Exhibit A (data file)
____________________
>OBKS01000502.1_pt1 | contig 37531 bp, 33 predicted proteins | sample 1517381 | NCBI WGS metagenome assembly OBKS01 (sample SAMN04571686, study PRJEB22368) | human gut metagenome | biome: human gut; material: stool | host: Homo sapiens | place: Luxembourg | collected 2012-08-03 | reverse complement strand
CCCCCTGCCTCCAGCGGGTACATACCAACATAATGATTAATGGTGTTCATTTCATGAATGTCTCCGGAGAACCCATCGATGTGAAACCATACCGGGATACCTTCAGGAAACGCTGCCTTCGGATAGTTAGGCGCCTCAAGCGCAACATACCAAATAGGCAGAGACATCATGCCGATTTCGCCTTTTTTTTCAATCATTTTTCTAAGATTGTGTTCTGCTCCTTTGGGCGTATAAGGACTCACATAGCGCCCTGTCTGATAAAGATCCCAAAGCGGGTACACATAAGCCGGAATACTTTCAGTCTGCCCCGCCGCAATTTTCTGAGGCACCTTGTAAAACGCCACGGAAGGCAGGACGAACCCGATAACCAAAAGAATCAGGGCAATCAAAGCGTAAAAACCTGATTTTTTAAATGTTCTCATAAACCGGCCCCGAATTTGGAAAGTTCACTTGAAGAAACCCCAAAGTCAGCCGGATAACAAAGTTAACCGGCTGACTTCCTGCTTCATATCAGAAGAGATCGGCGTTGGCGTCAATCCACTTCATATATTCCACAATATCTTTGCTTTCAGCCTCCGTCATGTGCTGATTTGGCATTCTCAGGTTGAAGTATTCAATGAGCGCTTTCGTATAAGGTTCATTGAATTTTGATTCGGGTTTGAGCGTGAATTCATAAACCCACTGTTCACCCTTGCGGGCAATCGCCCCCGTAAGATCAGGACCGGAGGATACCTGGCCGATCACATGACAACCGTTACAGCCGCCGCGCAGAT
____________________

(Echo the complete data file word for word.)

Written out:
>OBKS01000502.1_pt1 | contig 37531 bp, 33 predicted proteins | sample 1517381 | NCBI WGS metagenome assembly OBKS01 (sample SAMN04571686, study PRJEB22368) | human gut metagenome | biome: human gut; material: stool | host: Homo sapiens | place: Luxembourg | collected 2012-08-03 | reverse complement strand
CCCCCTGCCTCCAGCGGGTACATACCAACATAATGATTAATGGTGTTCATTTCATGAATGTCTCCGGAGAACCCATCGATGTGAAACCATACCGGGATACCTTCAGGAAACGCTGCCTTCGGATAGTTAGGCGCCTCAAGCGCAACATACCAAATAGGCAGAGACATCATGCCGATTTCGCCTTTTTTTTCAATCATTTTTCTAAGATTGTGTTCTGCTCCTTTGGGCGTATAAGGACTCACATAGCGCCCTGTCTGATAAAGATCCCAAAGCGGGTACACATAAGCCGGAATACTTTCAGTCTGCCCCGCCGCAATTTTCTGAGGCACCTTGTAAAACGCCACGGAAGGCAGGACGAACCCGATAACCAAAAGAATCAGGGCAATCAAAGCGTAAAAACCTGATTTTTTAAATGTTCTCATAAACCGGCCCCGAATTTGGAAAGTTCACTTGAAGAAACCCCAAAGTCAGCCGGATAACAAAGTTAACCGGCTGACTTCCTGCTTCATATCAGAAGAGATCGGCGTTGGCGTCAATCCACTTCATATATTCCACAATATCTTTGCTTTCAGCCTCCGTCATGTGCTGATTTGGCATTCTCAGGTTGAAGTATTCAATGAGCGCTTTCGTATAAGGTTCATTGAATTTTGATTCGGGTTTGAGCGTGAATTCATAAACCCACTGTTCACCCTTGCGGGCAATCGCCCCCGTAAGATCAGGACCGGAGGATACCTGGCCGATCACATGACAACCGTTACAGCCGCCGCGCAGAT